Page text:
Workmen's Circle Chorus still singing out for social justice
My synagogue is active in an interfaith social justice group called the "Greater Boston Interfaith Organization" (GBIO). I recently attended an event involving dozen's of faith communities around the Boston area in support of a couple of causes important to all of us.
To my surprise and pleasure, the chorus singing organizing songs and Yiddish folksongs on the stage was none other than Boston's own Workmen's Circle Chorus. Of course, they were doing nothing other than what they have done since the first socialist secularists founded the Arbeiter Ring (Workmen's Circle) 100? 200? years ago: celebrating Yiddish culture and singing, as expected, for social justice. I was temporarily taken aback by the notion of them joined together with explicitly faith organizations, but realized that faith has many meanings, not all of them tied to ritual spiritual practice.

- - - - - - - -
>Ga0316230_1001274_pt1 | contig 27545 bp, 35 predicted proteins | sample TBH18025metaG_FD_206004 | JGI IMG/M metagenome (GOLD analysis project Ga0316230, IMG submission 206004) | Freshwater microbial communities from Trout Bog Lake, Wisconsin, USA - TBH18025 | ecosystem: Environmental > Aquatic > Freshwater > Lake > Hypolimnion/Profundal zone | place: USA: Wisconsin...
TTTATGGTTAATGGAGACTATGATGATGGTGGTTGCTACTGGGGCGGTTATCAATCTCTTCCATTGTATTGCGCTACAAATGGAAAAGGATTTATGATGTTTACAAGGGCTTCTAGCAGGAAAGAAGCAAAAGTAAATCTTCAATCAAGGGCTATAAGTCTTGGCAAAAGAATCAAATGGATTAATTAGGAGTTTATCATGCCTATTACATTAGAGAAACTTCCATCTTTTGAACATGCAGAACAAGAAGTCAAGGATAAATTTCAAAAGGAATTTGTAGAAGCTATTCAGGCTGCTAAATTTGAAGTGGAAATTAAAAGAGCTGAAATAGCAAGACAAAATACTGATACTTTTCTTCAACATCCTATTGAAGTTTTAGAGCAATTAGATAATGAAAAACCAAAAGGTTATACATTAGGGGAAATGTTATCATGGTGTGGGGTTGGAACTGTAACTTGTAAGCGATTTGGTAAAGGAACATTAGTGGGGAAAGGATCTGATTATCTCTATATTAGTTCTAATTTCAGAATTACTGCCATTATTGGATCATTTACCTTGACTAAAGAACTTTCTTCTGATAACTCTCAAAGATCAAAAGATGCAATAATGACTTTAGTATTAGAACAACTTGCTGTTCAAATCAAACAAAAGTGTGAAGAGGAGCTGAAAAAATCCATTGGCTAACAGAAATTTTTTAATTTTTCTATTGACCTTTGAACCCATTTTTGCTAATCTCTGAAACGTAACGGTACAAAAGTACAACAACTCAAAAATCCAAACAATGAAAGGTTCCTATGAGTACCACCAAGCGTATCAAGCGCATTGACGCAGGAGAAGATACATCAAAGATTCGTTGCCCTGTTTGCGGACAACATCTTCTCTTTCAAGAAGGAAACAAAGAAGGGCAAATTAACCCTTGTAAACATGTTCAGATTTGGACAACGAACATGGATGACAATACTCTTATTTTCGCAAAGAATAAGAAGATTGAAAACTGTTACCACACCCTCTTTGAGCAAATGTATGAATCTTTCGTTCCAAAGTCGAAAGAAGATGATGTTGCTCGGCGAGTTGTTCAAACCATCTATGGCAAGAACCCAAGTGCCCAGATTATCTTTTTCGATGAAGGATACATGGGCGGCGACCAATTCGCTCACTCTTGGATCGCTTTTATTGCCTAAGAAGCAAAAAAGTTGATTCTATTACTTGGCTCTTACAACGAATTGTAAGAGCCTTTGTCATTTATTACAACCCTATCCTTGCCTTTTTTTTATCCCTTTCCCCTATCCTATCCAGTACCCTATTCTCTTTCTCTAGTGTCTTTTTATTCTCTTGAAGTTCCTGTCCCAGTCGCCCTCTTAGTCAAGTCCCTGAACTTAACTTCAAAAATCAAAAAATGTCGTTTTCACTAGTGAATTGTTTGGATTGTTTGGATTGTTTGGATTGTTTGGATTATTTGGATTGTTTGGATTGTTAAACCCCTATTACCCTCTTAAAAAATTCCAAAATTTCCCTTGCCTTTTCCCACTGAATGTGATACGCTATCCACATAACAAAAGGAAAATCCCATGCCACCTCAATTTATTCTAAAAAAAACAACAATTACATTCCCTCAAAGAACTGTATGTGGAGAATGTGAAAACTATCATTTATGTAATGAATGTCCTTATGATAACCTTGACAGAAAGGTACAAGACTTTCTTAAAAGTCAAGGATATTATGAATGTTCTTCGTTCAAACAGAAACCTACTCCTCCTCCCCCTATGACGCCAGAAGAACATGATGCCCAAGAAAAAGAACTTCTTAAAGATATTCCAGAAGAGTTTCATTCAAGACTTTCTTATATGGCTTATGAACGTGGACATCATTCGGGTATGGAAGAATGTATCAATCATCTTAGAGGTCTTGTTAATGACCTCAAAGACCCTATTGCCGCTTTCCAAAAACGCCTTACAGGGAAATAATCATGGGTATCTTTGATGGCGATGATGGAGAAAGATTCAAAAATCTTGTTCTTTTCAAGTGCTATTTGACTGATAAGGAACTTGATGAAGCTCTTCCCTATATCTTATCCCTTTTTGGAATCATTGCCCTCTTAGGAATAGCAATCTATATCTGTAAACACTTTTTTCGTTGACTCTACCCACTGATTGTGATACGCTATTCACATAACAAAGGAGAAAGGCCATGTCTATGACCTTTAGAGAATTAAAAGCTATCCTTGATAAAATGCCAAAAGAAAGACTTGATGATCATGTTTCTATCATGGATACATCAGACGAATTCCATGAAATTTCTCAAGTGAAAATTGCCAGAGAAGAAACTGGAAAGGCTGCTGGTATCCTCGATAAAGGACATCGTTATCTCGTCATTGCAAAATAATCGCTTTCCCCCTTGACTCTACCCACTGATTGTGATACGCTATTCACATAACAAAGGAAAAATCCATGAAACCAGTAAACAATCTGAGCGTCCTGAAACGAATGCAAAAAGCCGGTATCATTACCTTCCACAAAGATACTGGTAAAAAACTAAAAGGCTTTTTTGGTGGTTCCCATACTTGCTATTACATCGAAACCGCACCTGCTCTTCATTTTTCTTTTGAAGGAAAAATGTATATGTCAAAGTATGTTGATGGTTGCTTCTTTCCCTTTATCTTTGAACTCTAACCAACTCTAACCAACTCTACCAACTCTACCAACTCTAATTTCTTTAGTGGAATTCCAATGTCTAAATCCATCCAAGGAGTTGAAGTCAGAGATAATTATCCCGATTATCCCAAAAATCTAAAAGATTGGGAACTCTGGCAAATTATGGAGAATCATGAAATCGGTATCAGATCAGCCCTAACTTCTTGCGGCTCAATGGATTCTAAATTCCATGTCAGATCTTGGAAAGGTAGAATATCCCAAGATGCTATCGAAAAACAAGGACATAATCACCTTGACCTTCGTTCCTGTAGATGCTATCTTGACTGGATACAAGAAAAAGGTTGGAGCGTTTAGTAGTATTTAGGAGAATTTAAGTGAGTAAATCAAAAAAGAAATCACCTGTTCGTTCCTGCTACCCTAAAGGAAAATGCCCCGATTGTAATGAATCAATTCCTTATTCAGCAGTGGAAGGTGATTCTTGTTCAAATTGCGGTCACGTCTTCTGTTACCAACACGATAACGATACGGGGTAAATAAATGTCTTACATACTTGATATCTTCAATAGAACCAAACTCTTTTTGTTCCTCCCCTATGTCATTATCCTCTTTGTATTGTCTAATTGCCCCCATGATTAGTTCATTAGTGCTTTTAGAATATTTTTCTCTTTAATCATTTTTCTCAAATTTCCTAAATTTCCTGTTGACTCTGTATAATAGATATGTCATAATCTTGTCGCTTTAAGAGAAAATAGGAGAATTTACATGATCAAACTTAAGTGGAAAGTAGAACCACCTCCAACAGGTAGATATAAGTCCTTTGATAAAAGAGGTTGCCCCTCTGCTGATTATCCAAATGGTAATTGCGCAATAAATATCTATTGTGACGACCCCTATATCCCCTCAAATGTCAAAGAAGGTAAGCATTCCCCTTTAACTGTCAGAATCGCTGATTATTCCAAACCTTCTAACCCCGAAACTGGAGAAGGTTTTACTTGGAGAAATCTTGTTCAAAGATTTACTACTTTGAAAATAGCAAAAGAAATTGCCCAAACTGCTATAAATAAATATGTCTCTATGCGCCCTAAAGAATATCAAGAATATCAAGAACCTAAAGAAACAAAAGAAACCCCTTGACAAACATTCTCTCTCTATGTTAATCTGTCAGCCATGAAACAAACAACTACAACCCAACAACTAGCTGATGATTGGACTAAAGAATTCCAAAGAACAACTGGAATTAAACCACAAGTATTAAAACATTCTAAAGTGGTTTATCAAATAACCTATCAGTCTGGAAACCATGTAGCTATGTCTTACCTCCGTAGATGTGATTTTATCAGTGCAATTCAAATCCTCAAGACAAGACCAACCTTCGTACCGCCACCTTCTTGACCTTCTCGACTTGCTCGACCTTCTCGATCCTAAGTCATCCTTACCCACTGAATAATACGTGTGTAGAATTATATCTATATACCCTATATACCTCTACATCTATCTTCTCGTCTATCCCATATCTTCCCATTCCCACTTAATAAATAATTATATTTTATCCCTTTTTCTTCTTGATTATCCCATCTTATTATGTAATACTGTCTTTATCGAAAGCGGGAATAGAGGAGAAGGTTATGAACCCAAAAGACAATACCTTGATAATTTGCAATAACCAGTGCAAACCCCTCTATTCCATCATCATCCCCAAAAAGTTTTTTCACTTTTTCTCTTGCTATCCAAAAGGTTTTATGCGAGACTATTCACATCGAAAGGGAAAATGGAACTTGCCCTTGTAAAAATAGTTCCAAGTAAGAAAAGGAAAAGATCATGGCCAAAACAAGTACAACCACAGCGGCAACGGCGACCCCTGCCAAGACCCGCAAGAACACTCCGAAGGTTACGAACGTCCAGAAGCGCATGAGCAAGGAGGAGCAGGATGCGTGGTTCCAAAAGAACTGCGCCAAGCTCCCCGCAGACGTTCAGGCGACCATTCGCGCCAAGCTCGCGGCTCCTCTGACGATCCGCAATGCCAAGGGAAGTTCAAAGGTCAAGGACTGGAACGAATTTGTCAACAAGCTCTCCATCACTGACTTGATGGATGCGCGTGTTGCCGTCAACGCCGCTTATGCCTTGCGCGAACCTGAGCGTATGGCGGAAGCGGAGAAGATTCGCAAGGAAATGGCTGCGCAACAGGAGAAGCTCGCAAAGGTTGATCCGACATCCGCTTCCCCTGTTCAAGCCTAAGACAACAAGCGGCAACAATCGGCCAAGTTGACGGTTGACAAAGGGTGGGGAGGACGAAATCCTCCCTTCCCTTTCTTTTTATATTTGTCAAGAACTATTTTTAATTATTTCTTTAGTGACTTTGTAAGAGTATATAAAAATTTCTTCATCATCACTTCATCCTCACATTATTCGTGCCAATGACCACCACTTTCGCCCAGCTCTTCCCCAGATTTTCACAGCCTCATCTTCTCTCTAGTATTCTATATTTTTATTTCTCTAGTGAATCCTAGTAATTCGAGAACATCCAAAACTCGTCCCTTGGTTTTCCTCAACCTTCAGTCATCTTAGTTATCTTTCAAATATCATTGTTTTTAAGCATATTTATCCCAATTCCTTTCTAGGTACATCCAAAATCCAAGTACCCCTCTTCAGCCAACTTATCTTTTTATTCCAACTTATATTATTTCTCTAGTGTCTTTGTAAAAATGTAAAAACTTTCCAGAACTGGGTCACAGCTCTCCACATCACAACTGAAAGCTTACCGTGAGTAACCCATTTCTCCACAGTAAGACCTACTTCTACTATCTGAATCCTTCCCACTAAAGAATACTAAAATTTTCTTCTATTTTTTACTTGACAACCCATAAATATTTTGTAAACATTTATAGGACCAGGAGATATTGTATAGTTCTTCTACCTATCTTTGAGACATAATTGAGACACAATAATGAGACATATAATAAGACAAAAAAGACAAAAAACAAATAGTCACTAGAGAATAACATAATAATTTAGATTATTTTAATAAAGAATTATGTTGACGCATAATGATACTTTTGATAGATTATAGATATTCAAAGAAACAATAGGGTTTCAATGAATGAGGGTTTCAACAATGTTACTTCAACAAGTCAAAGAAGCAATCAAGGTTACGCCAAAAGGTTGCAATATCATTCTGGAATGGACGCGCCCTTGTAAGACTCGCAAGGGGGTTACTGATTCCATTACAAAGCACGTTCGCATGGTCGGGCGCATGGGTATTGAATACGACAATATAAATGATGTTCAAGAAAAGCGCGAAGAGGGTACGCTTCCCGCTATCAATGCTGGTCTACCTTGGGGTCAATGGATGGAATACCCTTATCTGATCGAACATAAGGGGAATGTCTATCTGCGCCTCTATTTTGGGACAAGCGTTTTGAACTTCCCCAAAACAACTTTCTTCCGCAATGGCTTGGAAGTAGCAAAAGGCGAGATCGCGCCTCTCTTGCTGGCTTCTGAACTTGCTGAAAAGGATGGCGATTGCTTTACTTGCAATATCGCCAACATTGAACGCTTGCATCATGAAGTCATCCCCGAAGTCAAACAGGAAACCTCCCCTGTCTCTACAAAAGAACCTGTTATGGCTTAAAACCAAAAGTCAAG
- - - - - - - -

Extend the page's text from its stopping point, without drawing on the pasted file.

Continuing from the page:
It was not a profound event, or a profound moment; rather a pleasant reminder that our sense of faith has grown, as has our ability to work together for social justice and for social change. Absent was polarizing insistence of "under god" (consider the recent Supreme Court case on the subject) or fear of "godless Communists aka socialists". Instead, the Workmen's Circle Chorus was reminding us, as did the gospel trio that followed them, of all that unites us, instead.